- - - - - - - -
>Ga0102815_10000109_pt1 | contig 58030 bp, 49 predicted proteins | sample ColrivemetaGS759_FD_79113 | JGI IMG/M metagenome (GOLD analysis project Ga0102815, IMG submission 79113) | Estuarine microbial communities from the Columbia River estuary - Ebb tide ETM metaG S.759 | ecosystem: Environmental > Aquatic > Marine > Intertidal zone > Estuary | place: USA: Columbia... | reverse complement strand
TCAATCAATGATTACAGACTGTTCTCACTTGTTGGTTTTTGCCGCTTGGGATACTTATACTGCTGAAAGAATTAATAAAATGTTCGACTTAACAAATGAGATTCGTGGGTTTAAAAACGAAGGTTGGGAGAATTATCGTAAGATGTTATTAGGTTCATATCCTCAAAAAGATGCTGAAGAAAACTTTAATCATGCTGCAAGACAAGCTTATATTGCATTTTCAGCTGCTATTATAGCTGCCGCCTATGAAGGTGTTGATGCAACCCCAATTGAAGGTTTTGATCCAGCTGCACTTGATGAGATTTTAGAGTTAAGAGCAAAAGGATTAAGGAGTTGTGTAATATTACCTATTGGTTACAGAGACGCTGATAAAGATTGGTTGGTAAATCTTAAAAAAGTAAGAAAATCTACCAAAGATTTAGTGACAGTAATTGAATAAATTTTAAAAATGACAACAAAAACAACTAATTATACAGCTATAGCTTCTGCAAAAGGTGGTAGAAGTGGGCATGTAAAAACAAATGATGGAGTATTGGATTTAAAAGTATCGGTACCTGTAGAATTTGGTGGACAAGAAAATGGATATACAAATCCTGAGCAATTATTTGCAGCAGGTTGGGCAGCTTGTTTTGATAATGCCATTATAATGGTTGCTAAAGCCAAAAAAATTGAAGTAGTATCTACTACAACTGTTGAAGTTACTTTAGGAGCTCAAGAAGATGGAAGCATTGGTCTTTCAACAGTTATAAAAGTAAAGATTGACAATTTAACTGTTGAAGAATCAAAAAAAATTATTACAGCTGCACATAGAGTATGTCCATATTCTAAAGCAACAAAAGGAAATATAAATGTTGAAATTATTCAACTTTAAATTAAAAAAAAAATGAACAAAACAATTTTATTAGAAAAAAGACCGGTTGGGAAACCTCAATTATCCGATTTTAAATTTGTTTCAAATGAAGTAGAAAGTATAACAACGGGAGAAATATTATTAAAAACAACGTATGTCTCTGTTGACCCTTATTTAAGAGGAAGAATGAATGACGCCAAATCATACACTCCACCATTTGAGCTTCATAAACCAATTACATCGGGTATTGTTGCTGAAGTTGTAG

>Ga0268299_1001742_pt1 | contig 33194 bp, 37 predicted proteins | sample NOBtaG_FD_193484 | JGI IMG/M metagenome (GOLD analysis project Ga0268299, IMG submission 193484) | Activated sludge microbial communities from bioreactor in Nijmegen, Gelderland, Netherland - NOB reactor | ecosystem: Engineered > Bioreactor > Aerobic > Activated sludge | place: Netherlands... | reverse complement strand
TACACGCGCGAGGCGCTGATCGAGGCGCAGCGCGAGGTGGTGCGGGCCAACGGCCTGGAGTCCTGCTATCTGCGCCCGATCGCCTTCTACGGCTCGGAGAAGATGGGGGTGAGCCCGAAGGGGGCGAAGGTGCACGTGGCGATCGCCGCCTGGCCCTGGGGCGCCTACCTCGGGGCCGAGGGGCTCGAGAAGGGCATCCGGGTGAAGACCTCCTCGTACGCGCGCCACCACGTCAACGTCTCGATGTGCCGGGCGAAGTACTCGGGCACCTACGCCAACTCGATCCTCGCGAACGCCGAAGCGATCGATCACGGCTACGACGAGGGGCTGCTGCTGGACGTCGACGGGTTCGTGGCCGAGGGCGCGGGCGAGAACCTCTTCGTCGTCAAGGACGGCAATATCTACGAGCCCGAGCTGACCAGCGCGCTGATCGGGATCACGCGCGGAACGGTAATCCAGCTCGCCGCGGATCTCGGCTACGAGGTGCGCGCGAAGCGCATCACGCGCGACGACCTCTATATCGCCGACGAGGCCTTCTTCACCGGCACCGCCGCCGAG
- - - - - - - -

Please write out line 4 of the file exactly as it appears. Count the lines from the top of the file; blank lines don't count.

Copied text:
TACACGCGCGAGGCGCTGATCGAGGCGCAGCGCGAGGTGGTGCGGGCCAACGGCCTGGAGTCCTGCTATCTGCGCCCGATCGCCTTCTACGGCTCGGAGAAGATGGGGGTGAGCCCGAAGGGGGCGAAGGTGCACGTGGCGATCGCCGCCTGGCCCTGGGGCGCCTACCTCGGGGCCGAGGGGCTCGAGAAGGGCATCCGGGTGAAGACCTCCTCGTACGCGCGCCACCACGTCAACGTCTCGATGTGCCGGGCGAAGTACTCGGGCACCTACGCCAACTCGATCCTCGCGAACGCCGAAGCGATCGATCACGGCTACGACGAGGGGCTGCTGCTGGACGTCGACGGGTTCGTGGCCGAGGGCGCGGGCGAGAACCTCTTCGTCGTCAAGGACGGCAATATCTACGAGCCCGAGCTGACCAGCGCGCTGATCGGGATCACGCGCGGAACGGTAATCCAGCTCGCCGCGGATCTCGGCTACGAGGTGCGCGCGAAGCGCATCACGCGCGACGACCTCTATATCGCCGACGAGGCCTTCTTCACCGGCACCGCCGCCGAG